Tālofa lava ʻia ʻoutou, Bonjour à tous, Hello everyone.
Je suis passionné des langues, de la bonne nourriture, de l’océan, de la science-fiction et du futurisme autochtone. Je suis artiste, commissaire et chercheur australien issu d’origines samoanes, persanes et chinoises entre autres. J’ai terminé mon doctorat en histoires intellectuelles et esthétiques (pratiques de commissariat d’exposition) du Grand Océan en août. Je suis ravi de pouvoir travailler à l’élaboration d’une collection d’œuvres vidéo par artistes autochtones traitant ou s’imaginant les avenirs, des Amériques et du Grand Océan. Je crée des performances, installations, écrits et projets d’exposition centrés sur les savoirs incorporés, les structures cérémonielles-politiques, le renouveau des langues et les avenirs porteurs d’espoir. J’expose et publie régulièrement et sers de liaison entre nos zones au sein du comité d’administration du Collectif des commissaires autochtones du Canada. Je suis diplômé en commissariat d’exposition, histoire de l’art, cinéma et littérature comparé francophone et gestion culturelle autochtone. À bientôt au labo ou ailleurs !
I’m passionate about languages, good food, the ocean, science fiction and Indigenous futurisms. I’m an Australian artist, curator and researcher from Sāmoan, Persian, Chinese and other ancestries. I completed by PhD in intellectual and aesthetic histories (curatorial practice) of the Great Ocean in August. I’m thrilled to be able to work on creating a collection of video works by Indigenous artists set in or imagining futures, from the Americas and the Great Ocean. I make performances, installations, writing and curatorial projects centred on embodied knowledges, ceremonial-political structures, language renewal and futures that bring hope. I exhibit and publish widely and serve as a link between our regions on the board of the Aboriginal Curatorial Collective of Canada. I hold qualifications in curatorial practice, art history, comparative Francophone cinema and literature, and Indigenous arts management. See you soon in the lab or around!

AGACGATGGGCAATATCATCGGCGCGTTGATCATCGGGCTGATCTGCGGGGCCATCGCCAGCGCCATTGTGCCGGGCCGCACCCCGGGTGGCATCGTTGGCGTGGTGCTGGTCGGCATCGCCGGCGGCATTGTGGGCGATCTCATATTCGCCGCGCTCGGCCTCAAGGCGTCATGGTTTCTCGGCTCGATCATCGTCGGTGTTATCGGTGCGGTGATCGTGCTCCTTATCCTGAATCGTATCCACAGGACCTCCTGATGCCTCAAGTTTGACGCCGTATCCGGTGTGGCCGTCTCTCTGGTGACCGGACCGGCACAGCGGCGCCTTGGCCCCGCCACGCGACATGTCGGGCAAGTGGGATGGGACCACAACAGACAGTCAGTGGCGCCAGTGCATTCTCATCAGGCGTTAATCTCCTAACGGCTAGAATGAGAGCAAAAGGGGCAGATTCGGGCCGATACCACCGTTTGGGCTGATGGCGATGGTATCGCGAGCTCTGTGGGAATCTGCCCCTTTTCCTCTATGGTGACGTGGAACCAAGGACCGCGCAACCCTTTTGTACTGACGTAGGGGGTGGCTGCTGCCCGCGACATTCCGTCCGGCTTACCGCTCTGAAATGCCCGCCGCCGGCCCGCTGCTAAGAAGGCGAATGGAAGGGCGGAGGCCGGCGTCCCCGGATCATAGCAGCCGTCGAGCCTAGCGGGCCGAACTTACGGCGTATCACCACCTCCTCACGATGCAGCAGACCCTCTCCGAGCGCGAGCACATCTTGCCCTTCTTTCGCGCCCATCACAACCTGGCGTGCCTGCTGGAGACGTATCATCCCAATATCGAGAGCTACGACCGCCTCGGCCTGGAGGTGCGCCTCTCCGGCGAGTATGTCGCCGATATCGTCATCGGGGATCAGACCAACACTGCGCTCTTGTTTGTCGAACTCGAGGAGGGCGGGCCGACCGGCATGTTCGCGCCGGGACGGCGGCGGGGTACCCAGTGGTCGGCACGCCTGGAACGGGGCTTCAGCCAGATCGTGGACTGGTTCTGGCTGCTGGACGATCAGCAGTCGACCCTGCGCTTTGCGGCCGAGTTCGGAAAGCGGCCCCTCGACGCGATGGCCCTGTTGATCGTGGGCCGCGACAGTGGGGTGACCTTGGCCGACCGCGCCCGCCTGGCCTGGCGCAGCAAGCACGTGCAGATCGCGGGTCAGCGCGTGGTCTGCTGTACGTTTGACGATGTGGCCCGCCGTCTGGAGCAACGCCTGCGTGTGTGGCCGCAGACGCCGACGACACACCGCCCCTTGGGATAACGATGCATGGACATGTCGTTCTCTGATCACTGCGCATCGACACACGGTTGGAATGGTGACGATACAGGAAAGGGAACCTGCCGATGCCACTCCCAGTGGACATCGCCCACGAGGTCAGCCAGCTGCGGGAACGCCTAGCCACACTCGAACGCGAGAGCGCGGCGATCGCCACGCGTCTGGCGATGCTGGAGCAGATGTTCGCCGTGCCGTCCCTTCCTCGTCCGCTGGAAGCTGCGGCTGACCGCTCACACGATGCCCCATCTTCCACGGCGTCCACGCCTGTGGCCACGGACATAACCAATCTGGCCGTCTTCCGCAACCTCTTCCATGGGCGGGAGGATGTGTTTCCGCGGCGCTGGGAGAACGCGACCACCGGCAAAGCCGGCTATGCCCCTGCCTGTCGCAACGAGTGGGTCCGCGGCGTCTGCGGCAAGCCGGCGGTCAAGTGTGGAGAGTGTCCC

Aboriginal Territories in Cyberspace sends you our warmest wishes this holiday season. Both in the studio and out in the world, 2018 was a phenomenal year for us! We wanted to take a moment to share some of our accomplishments and activities with you.
The new year began with AbTeC co-founder Jason Edward Lewis offering a brand new course, a graduate seminar on the Future Imaginary, in which students thought about what Indigenous life would look like in the future and the implications of this question. Students produced research papers and creative projects to articulate their own future imaginaries. Undergraduate research assistant Dion Smith-Dokkie’s contribution to our Illustrating the Future Imaginary series, Figure 4. Exclusion Zone Radioactivity, developed from this course.
AbTeC and IIF hosted a number of other workshops this year too! In April, Maize and Skawennati, this time with Producer Nancy Townsend, went to Saskatchewan to give a machinima workshop at the Regina Public Library in partnership with the MacKenzie Art Gallery. Over the course of the week, participants created a short machinima based on a Nehiyȃw (Cree) story: How the Loon Got Its Walk. Find Maize’s account of the workshop here.
From March to May, AbTeC and IIF collaborated with the Kahnawake Survival School to offer an in-depth version of our 7th Generation Character Design Workshop. In this five-week workshop, our team worked with high school students to help them imagine a descendant or community member at least seven generations in the future. Working with paper and pen, participants sketched their designs under the guidance of Jason Edward Lewis and Skawennati. Following this, undergraduate RAs Raymond Tqoqweg Caplin and Kahentawaks Tiewishaw gave lessons in 3D modelling, UV unwrapping and skin creation. Participants then created their own characters. Our lessons were punctuated by a visit from industry professionals Dominick Meissner and Vivian Herzog of Behaviour Interactive. We concluded the workshop with an in-community exhibition of 3D printed versions of the participants’ digital models! In one of our prototype Seventh Generation Character Design Workshops, graduate RA Suzanne Kite (aka Kite) developed the concept for her performance artwork Listener. An image from this piece, entitled L-Sys (Lakȟóta System), was added to the Illustrating the Future Imaginary series.